There’s a lot more I could say about everything I’ve written above, but this is sufficient for now.

Shoghi Effendi and Christian authority

This is the second in a series on Shoghi Effendi’s comments in The World Order of Baha’u’llah. In this series we are exploring yet another facet of the Baha’i Faith’s misplaced superiority complex. In this case, Shoghi Effendi insists that the Baha’i Faith is superior to Christianity and Islam because the Baha’i Writings explicitly spell out how the Baha’i administration should be put together.

He [Baha’u’llah] has not merely enunciated certain universal principles, or propounded a particular philosophy, however potent, sound and universal these may be. In addition to these He, as well as ‘Abdu’l-Bahá after Him, has, unlike the Dispensations of the past, clearly and specifically laid down a set of Laws, established definite institutions, and provided for the essentials of a Divine Economy. …

Not only have they revealed all the directions required for the practical realization of those ideals which the Prophets of God have visualized, and which from time immemorial have inflamed the imagination of seers and poets in every age. They have also, in unequivocal and emphatic language, appointed those twin institutions of the House of Justice and of the Guardianship as their chosen Successors, destined to apply the principles, promulgate the laws, protect the institutions, adapt loyally and intelligently the Faith to the requirements of progressive society, and consummate the incorruptible inheritance which the Founders of the Faith have bequeathed to the world.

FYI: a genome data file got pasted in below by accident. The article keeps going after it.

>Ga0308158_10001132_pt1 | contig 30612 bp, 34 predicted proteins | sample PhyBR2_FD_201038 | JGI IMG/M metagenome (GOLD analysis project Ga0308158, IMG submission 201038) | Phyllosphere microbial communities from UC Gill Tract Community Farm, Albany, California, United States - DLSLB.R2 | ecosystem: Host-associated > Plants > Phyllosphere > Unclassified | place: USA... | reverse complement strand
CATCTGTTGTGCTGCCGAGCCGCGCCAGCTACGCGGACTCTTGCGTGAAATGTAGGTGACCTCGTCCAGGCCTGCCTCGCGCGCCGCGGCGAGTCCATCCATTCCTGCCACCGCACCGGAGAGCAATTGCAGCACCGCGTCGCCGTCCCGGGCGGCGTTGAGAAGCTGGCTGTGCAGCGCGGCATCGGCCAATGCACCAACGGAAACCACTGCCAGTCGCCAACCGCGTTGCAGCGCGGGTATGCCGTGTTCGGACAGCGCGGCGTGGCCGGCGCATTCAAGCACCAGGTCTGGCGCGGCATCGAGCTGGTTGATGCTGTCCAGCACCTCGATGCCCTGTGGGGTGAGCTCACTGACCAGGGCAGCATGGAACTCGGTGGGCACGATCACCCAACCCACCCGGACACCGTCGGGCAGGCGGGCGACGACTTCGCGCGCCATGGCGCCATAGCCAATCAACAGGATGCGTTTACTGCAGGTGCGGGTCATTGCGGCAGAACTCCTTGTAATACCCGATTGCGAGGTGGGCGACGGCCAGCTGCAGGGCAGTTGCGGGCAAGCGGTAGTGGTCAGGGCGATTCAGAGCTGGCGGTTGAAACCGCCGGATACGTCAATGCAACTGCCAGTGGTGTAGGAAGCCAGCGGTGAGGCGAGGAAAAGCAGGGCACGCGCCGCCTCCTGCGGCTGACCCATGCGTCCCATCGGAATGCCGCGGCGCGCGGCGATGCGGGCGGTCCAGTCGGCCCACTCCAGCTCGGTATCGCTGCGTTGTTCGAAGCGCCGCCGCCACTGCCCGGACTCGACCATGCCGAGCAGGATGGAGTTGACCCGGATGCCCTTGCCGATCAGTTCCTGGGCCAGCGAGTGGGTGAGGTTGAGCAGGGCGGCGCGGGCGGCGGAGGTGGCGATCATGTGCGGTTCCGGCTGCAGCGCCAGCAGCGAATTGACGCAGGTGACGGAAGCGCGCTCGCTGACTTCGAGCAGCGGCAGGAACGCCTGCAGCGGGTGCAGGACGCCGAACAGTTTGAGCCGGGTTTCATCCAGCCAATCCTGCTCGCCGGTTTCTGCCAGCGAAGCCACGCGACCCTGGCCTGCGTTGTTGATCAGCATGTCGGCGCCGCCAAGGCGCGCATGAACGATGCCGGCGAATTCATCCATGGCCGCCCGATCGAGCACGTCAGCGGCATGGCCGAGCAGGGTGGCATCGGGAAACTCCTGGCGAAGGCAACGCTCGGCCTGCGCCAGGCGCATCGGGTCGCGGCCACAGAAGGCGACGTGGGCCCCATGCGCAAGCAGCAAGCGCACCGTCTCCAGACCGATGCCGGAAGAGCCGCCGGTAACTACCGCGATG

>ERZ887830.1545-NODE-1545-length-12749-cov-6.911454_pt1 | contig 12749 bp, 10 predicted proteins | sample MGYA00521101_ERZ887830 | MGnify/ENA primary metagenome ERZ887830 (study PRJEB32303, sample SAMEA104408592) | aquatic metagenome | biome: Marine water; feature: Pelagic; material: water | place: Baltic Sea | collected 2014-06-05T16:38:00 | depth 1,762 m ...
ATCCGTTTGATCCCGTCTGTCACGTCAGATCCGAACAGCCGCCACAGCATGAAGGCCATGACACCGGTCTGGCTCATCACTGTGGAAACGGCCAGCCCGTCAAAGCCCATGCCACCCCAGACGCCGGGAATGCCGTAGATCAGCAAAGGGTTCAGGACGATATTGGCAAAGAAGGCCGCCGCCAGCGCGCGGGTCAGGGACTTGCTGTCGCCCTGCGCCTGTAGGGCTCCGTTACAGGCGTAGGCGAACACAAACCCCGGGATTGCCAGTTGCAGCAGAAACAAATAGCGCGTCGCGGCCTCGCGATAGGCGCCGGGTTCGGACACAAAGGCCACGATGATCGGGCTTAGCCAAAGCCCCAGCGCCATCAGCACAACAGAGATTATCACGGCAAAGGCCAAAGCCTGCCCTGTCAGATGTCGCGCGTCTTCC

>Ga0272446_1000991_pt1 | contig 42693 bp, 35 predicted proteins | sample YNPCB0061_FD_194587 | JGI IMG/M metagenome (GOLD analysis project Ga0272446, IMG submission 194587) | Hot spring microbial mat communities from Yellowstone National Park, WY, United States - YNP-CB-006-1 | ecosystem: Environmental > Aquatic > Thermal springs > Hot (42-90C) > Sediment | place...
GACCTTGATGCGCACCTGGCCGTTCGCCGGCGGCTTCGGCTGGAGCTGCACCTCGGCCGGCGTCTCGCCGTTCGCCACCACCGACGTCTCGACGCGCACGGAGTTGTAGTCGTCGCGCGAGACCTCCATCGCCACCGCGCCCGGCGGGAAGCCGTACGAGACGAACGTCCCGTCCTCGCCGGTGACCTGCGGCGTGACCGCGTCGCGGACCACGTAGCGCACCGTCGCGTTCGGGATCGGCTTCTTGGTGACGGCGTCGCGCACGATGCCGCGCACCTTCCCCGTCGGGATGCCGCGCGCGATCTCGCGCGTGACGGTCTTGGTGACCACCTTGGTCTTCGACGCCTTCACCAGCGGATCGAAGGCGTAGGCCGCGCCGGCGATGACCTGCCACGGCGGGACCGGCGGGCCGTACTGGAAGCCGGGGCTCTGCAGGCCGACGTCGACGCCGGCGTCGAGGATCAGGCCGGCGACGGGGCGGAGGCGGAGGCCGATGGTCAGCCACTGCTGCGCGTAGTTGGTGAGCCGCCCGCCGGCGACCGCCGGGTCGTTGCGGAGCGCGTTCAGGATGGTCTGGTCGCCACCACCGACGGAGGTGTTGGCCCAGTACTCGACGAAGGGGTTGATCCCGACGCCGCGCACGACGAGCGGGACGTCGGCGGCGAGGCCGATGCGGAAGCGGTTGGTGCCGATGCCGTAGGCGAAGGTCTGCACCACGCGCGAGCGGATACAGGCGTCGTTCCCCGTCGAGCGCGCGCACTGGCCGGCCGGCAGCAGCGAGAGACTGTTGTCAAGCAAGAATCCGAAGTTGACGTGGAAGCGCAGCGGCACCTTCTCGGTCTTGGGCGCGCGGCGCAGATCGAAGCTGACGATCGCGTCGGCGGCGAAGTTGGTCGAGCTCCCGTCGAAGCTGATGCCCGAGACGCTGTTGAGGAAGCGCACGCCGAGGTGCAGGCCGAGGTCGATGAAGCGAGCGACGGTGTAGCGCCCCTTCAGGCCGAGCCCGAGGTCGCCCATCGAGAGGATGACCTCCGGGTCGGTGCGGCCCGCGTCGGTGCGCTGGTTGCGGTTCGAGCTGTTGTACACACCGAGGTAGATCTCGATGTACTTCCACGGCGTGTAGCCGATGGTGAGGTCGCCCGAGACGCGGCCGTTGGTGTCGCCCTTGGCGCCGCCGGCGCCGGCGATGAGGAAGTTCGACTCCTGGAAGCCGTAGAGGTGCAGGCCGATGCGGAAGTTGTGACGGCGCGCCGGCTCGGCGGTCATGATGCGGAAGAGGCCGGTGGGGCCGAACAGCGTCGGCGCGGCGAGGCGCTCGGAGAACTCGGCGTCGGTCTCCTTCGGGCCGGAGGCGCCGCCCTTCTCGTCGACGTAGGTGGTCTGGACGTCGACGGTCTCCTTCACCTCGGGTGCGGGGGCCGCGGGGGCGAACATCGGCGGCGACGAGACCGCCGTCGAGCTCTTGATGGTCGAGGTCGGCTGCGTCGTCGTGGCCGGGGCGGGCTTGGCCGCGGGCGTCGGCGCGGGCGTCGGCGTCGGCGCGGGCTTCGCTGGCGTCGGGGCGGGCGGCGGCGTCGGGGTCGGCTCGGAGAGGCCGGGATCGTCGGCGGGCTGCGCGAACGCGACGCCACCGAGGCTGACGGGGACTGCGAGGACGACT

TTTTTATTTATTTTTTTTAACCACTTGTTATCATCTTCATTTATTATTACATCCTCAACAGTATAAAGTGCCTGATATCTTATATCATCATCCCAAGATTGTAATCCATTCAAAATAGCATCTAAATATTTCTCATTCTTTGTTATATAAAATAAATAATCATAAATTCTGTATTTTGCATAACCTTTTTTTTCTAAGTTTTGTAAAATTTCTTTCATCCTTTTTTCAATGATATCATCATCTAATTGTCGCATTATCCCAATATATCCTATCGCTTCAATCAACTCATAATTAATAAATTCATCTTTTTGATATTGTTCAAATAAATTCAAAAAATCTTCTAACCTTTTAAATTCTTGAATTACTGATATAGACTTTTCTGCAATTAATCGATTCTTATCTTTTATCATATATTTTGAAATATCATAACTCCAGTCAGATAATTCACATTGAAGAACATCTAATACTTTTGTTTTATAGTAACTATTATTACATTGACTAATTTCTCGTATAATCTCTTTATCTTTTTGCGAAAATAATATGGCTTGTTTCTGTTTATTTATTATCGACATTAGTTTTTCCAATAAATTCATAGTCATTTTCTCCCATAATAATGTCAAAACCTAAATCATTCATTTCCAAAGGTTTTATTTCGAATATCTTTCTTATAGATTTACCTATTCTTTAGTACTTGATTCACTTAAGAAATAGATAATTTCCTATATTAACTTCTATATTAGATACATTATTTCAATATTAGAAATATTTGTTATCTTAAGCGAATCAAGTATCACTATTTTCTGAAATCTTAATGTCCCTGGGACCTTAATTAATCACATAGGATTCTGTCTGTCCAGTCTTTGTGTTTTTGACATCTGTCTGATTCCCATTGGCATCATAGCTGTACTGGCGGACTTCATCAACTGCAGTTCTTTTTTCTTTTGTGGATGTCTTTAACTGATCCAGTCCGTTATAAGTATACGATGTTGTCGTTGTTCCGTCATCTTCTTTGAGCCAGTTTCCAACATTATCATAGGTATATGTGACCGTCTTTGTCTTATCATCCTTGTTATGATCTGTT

Should we look back upon the past, were we to search out the Gospel and the Qur’án, we will readily recognize that neither the Christian nor the Islamic Dispensations can offer a parallel either to the system of Divine Economy so thoroughly established by Bahá’u’lláh, or to the safeguards which He has provided for its preservation and advancement. (WOB 19-20)

I hope Shoghi Effendi doesn’t think all Jesus Christ did was “merely enunciate certain universal principles,” because he didn’t. But that’s another post. More to the point, Shoghi Effendi misunderstands the purpose of the Bible. I discussed this in the previous post on this topic, but I should make one more point in that regard.